Elon Musk forms ‘OpenAI,’ an artificial intelligence nonprofit dedicated to saving humanity from oblivion

“Elon Musk, Peter Thiel and other technology entrepreneurs are betting that talented researchers, provided enough freedom and money, can develop artificial intelligence systems as advanced as those being built by the sprawling teams at Google, Facebook Inc. and Microsoft Corp. Along the way, they’d like to save humanity from oblivion,” Jack Clark reports for Bloomberg. “The pair are among the backers of OpenAI, a nonprofit company introduced Friday that will research novel artificial intelligence systems and share its findings. The group’s backers have committed ‘significant’ amounts of money to funding the project, Musk said in an interview. ‘Think of it as at least a billion.'”

“Musk, in autumn 2014, described the development of AI as being like ‘summoning the demon.’ With OpenAI, Musk said the idea is: ‘if you’re going to summon anything, make sure it’s good,'” Clark reports. “‘The goal of OpenAI is really somewhat straightforward, it’s what set of actions can we take that increase the probability of the future being better,’ Musk said. ‘We certainly don’t want to have any negative surprises on this front.'”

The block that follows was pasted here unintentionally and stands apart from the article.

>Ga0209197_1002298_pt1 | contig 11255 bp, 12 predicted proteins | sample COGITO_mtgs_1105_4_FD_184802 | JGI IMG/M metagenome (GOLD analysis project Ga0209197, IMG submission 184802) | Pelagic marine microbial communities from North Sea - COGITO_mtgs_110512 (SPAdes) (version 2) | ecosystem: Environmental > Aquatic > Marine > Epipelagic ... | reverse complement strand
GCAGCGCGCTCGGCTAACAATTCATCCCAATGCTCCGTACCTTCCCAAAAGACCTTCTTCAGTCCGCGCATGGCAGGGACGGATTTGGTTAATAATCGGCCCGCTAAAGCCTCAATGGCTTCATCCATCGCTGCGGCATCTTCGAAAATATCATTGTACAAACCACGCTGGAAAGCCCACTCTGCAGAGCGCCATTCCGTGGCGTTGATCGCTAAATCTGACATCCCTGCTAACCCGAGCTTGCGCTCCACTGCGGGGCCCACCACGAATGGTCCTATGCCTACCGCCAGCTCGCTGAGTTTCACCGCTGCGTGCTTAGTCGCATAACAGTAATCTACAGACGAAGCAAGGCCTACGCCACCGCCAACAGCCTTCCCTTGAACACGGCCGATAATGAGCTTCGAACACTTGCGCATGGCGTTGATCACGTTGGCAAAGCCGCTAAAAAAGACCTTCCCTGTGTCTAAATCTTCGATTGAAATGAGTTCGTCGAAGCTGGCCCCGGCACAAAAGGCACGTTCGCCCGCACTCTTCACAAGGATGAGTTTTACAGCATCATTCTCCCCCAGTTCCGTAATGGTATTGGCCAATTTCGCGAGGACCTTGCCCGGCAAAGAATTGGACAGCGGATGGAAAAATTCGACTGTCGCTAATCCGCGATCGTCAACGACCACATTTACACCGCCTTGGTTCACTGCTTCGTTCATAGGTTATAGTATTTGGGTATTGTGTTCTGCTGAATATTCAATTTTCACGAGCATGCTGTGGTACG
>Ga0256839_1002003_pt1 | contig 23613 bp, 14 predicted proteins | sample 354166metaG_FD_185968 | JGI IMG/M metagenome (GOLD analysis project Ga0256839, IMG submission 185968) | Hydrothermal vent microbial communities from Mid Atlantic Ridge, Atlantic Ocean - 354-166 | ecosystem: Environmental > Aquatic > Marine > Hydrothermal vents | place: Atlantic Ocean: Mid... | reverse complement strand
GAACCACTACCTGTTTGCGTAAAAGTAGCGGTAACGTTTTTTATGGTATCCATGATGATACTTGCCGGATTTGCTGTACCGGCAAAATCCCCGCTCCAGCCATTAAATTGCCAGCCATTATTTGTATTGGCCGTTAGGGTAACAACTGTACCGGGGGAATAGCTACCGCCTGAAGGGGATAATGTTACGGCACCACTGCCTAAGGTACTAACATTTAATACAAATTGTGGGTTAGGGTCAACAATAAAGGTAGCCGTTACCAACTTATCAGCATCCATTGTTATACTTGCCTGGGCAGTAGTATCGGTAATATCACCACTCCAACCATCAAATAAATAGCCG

“The organization has attracted other talented researchers, whose past work ranges from developing robots that can learn to perform tasks based on human demonstrations, to software that can improve its own code to solve new problems,” Clark reports. “OpenAI’s chief technology officer is Greg Brockman, formerly the CTO of Stripe, a startup valued in excess of $1 billion. Its research director is lauded AI researcher Ilya Sutskever… ‘This collection of people is stunning,’ said Pieter Abbeel, a professor at the University of California at Berkeley and an adviser to the company. Other advisers to OpenAI include Yoshua Bengio, one of the founding figures of a powerful form of artificial intelligence called Deep Learning, and Alan Kay, a lauded American computer scientist.”

Read more in the full article here.

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  1. What the bloody hell happened to this guy? Suddenly he’s smoking the same weed as Steve Wozniak or something. Nonprofit to save humans from AI. This is some kind of scam. I could u deerstalker d a nonprofit to save humans from the surveillance society but this is ludicrous. I think the guy is more than a bit worried about cheap driverless cars disrupting Tesla before it ever hits the mainstream.